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Purposive Interpretation in Law
Aharon Barak
Translated from the Hebrew by Sari Bashi

Book Description | Reviews
Chapter 1 [in PDF format]

TABLE OF CONTENTS:

Introduction xi

PART ONE: INTERPRETATION 1

Chapter One: What Is Legal Interpretation? 3
1. Definition of Legal Interpretation 3
2. The Limits of Interpretation 16
3. Basic Problems in Interpretation 26
4. Systems of Interpretation in Law 30
5. Advantages and Disadvantages of Interpretive Rules 38
6. The Status and Sources of Interpretive Rules 47
7. Laws of Interpretation, Jurisprudence, and General Hermeneutics 54

Chapter Two: Non-Interpretive Doctrines 61
1. The Essence of Non-Interpretive Doctrines 61
2. Filling in a Gap in a Legal Text 66
3. Resolving Contradictions Normatively 74
4. Correcting Mistakes in the Language of a Text 77
5. Deviating from the Language of the Text to Avoid Absurdity 80
6. Cy Pres Performance 80
7. From Interpretive Theory to Purposive Interpretation 82

PART TWO PURPOSIVE INTERPRETATION 83

Chapter Three: The Essence of Purposive Interpretation 85
1."Purposive Interpretation": Terminology 85
2. Fundamentals of Purposive Interpretation 88

Chapter Four: The Semantic Component of Purposive Interpretation 97
1. Interpretive Theory and Semantic Theory 97
2. Types of Language 103
3. Canons of Interpretation 107

Chapter Five: The Purposive Component of Purposive Interpretation 110
1. The Essence of Purpose 110
2. Multiple Purposes 113

Chapter Six: Subjective Purpose: Authorial Intent 120
1. The Essence of Subjective Purpose 120
2. Abstract Purpose and Concrete Purpose 126
3. Subjective Purpose and the Problem of Multiple Authors 129
4. Sources of Subjective Purpose 135
5. Subjective Purpose as a Presumption about the Text's Purpose 145

Chapter Seven: Objective Purpose: Intent of the Reasonable Author; Intent of the System 148
1. The Essence of Objective Purpose 148
2. Sources of Objective Purpose: Internal and External 157
3. Presumptions of Objective Purpose 170
4. Contradictions between Purposive Presumptions 176

Chapter Eight: The Purposive Component: Ultimate Purpose 182
1. The Weight of Subjective and Objective Purpose in Determining Ultimate Purpose 182
2. Type of Text: Will, Contract, Statute, and Constitution 185
3. Type of Text: The Effect of a Text's Age on Its Ultimate Purpose 191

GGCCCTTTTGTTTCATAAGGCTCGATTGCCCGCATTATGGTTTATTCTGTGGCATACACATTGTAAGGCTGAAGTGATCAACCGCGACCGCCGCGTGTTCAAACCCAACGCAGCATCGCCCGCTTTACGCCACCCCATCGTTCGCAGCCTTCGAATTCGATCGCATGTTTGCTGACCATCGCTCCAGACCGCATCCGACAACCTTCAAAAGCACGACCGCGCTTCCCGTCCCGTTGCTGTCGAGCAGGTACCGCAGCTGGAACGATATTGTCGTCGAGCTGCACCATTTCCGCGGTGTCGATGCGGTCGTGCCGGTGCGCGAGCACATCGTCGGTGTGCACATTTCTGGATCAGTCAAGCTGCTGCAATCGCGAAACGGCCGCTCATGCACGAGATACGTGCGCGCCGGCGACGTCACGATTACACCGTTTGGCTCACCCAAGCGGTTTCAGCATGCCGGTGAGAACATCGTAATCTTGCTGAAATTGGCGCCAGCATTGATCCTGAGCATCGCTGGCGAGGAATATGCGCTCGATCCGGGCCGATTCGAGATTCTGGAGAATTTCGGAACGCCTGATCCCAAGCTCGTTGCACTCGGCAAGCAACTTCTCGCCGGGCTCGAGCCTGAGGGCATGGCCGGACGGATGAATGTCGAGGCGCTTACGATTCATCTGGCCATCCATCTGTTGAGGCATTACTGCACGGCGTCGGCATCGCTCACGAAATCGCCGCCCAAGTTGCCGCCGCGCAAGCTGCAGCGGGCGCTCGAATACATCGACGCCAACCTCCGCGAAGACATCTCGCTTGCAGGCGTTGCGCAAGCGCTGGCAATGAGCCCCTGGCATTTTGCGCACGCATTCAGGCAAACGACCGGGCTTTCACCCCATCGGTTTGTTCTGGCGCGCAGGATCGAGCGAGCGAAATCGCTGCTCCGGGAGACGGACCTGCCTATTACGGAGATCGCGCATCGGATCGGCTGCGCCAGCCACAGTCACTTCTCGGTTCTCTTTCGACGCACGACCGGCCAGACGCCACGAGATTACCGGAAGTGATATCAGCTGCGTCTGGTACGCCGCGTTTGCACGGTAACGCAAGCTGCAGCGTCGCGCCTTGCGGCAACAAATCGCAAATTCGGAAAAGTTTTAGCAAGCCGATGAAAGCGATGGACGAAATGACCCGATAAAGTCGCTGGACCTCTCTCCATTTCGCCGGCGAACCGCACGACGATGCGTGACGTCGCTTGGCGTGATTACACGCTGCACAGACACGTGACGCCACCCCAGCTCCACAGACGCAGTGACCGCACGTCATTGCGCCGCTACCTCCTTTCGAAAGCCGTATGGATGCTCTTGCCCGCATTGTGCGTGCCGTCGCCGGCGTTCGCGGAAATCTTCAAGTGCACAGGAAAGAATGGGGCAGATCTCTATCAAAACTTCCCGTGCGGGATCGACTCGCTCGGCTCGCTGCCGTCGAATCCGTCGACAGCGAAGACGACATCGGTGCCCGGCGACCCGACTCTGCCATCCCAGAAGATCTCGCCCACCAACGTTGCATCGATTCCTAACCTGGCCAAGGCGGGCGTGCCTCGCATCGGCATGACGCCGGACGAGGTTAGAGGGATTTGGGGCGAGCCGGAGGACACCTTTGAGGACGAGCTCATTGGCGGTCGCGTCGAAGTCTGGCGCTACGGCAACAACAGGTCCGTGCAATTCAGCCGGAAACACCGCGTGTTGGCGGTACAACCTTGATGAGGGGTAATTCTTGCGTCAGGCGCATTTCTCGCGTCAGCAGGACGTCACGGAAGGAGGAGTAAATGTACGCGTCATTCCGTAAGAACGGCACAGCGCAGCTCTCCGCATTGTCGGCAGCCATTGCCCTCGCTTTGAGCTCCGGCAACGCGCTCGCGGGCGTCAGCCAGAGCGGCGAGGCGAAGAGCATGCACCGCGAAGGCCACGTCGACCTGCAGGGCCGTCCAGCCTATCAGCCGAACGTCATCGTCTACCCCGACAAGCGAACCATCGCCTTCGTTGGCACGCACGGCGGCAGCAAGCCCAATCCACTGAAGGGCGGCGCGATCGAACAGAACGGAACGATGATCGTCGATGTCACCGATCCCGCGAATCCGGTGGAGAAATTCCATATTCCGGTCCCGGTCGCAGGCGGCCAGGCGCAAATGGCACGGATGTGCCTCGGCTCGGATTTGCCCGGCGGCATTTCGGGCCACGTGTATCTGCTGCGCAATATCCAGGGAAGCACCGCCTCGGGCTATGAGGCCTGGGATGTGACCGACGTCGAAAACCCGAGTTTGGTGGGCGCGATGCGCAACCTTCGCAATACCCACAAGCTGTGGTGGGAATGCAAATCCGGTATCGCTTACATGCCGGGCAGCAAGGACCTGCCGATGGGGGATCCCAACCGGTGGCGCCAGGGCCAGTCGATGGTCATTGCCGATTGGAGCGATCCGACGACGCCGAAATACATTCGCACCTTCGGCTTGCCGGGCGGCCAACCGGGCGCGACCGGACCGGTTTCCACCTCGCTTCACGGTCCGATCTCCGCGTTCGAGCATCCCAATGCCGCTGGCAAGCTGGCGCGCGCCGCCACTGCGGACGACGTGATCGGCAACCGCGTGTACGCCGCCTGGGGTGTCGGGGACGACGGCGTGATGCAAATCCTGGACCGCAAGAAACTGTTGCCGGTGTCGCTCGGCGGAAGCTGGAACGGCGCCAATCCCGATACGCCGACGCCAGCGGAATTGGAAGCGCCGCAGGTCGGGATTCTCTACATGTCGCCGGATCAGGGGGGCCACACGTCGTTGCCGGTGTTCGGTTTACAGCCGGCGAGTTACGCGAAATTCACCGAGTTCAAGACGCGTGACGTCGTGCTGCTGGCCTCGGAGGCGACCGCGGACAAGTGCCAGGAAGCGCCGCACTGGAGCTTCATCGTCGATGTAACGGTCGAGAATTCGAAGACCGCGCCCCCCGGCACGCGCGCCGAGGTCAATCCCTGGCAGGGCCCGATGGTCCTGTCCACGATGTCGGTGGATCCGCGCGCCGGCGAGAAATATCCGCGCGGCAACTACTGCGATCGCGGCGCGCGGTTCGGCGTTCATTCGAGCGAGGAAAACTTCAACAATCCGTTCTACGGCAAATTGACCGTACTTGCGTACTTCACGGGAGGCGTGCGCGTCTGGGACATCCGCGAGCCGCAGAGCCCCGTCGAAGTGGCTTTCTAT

4. Type of Text: Distinguishing Texts by Scope of Issues Regulated 193
5. Type of Text: Changes in Regime Character and Society's Fundamental Assumptions 195
6. Type of Text: Texts Based on Rules and Texts Based on Standards 197
7. Type of Text: Content of the Provision 200
8. The Effect of Type of Text on Ultimate Purpose 203
9. Formulating Ultimate Purpose 205

Chapter Nine: Discretion as a Component in Purposive Interpretation 207
1. The Essence of Judicial Discretion 207
2. Situations of Judicial Discretion 214

Chapter Ten: The Theoretical Basis for Purposive Interpretation 218
1. The Need to Justify a System of Interpretation 218
2. Social Support for Purposive Interpretation 221
3. Jurisprudential Support for Purposive Interpretation 224
4. Hermeneutic Considerations in Favor of Purposive Interpretation 230
5. Constitutional Considerations in Favor of Purposive Interpretation 233
Chapter Eleven: Purposive Interpretation and Its Critique of Other 260
Systems of Interpretation 1. Purposive Interpretation and Subjective Systems of Interpretation 260
2. Purposive Interpretation and Objective Systems of Interpretation: Textualism,"Old " and "New "269
3. Purposive Interpretation and Pragmatism 286
4. Purposive Interpretation and Dworkin's System of Interpretation 290
5. Purposive Interpretation and Free Interpretation 297
6. Critique of Purposive Interpretation and Some Responses 301

PART THREE INTERPRETATION IN LAW 305

Chapter Twelve: The Interpretation of Wills 307
1. The Uniqueness of a Will and How It Affects Interpretation 307
2. The Language of a Will 309
3. The Purpose of a Will 309

Chapter Thirteen: The Interpretation of Contracts 318
1. The Uniqueness of a Contract and How It Affects Interpretation 318
2. Contract Theory and Contractual Interpretation 321
3. The Purpose of a Contract 325
4. The Subjective Purpose of a Contract 326
5. Sources of Subjective Purpose 329
6. The Objective Purpose of a Contract 332
7. Presumptions for Identifying Objective Purpose 334
8. The Ultimate Purpose of a Contract 336

Chapter Fourteen: Statutory Interpretation 339
1. The Uniqueness of a Statute and How It Affects Interpretation 339
2. The Subjective Purpose of a Statute 341
3. Subjective Purpose Learned from the Language of a Statute 342
4. Subjective Purpose Learned from Sources External to the Statute: Legislative History 344
5. The Objective Purpose of a Statute 350
6. Sources of Objective Purpose 352
7. Presumptions of Objective Purpose 358
8. The Ultimate Purpose of a Statute 363

Chapter Fifteen: Constitutional Interpretation 370
1. The Uniqueness of a Constitution and How It Affects Interpretation 370
2. The Language of a Constitution 372
3. The Subjective Purpose of a Constitution 375
4. The Objective Purpose of a Constitution 377
5. Sources of Objective Purpose 377
6. The Ultimate Purpose of a Constitution 384

Appendix 1 The Structure of Legal Interpretation 395
Appendix 2 Purposive Interpretation 396
Appendix 3 Weighting Subjective and Objective Purposes 397
Index 399

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File created: 7/11/2014

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